Posts Tagged: cliche

Fresh Comics #9: Bird in a Cage

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Countering our culture’s disregard for all things elderly, comics have become a medium of choice for celebrating the lives of our oldest and wisest generation. Bird in a Cage (Conundrum Press, 2016) joins a growing roster of graphic novels about the elderly that explore how much they are loved, how rich and complicated their lives are, and […]

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This Week in Short Fiction

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The grief story: it’s sympathetic, moving, and even cathartic when done well. It’s also a trap for clichés, overwrought metaphors, sticky sentimentality, and hyperbole. Add that to the ubiquity of the grief story, and you get a subject that can be damn tricky to write well. Some writers may spend hours coming up with new […]

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War Narratives #4: Meet the Civilians

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Each character achieves independence in his own way, but independence winds up looking a lot like loneliness.

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Hacking Away at Old Saws

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In an interview with NPR about his new book, It’s Been Said Before: A Guide to the Use and Abuse of Cliches, Orin Hargraves acknowledges the utility of well-worn shorthand even as he counsels against its use. Clichés work because their prepackaged meaning is immediately accessible, making them ideal tools for journalists trying to convey […]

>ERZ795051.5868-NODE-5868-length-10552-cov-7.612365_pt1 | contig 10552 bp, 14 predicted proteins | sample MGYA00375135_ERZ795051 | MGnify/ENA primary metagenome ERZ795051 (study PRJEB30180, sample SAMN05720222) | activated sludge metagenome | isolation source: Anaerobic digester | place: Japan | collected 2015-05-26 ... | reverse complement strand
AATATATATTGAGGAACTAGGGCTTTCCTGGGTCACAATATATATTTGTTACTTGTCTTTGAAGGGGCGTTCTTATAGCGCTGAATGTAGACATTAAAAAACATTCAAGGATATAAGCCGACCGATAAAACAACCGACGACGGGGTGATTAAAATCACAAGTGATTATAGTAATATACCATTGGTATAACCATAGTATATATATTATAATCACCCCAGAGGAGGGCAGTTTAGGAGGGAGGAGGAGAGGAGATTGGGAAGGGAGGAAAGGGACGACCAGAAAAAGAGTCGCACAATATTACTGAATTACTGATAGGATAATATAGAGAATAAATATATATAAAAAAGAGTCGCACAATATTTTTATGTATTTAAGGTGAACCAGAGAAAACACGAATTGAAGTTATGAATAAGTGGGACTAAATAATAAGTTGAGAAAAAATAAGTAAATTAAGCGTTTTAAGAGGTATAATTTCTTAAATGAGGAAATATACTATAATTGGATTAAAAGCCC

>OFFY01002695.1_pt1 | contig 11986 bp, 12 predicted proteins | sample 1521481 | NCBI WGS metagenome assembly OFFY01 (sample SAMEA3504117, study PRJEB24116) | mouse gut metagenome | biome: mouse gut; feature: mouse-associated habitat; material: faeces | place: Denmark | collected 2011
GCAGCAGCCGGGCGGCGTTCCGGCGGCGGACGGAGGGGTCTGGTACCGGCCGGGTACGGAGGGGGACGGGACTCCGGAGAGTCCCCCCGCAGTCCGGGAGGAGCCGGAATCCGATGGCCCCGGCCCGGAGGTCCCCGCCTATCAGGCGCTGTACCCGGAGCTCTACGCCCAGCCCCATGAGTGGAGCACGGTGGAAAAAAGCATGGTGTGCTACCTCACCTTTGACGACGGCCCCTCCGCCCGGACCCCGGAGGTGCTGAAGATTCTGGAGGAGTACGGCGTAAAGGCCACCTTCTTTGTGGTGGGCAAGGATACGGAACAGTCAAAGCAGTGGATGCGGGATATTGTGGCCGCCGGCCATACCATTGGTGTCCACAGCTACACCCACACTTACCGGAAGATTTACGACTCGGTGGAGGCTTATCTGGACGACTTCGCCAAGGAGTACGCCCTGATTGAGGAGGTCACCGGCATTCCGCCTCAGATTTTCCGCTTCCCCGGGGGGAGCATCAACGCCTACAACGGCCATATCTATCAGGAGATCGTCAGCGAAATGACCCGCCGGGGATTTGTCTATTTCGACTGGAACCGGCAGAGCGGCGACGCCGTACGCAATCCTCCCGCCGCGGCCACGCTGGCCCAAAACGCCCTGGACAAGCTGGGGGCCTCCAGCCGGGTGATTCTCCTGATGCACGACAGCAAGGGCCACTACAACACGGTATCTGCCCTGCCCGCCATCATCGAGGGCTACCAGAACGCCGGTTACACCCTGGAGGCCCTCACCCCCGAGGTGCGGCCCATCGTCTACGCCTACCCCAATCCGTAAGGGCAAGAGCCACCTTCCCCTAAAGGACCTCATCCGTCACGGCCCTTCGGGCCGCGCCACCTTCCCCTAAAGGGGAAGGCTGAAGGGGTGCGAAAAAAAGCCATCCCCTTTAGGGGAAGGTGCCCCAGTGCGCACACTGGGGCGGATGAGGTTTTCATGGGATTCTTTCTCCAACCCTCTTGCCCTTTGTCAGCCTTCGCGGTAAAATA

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Weekend Rumpus Roundup

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Cliches are something every writer has to deal with at some point. This weekend, Steve Edwards acknowledges the cliché and comes to something of a reckoning. Edwards declares: That’s how the heart works—it doesn’t give a shit about what it’s supposed to feel, it just feels. Using the context of a failed marriage, Edwards shows […]

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The Rumpus Sunday Book Blog Roundup

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Jonathan Lethem has been hired for David Foster Wallace’s old teaching post at Pomona. (via @maudnewton) “Lots of people in Indiana Jones hats today. I approve.” From @WriterDaniel at this Twitter roundup from the LA Times Festival of Books. GIANT’s got a pretty good summary of what different kinds of editors really do. Thankfully, they […]

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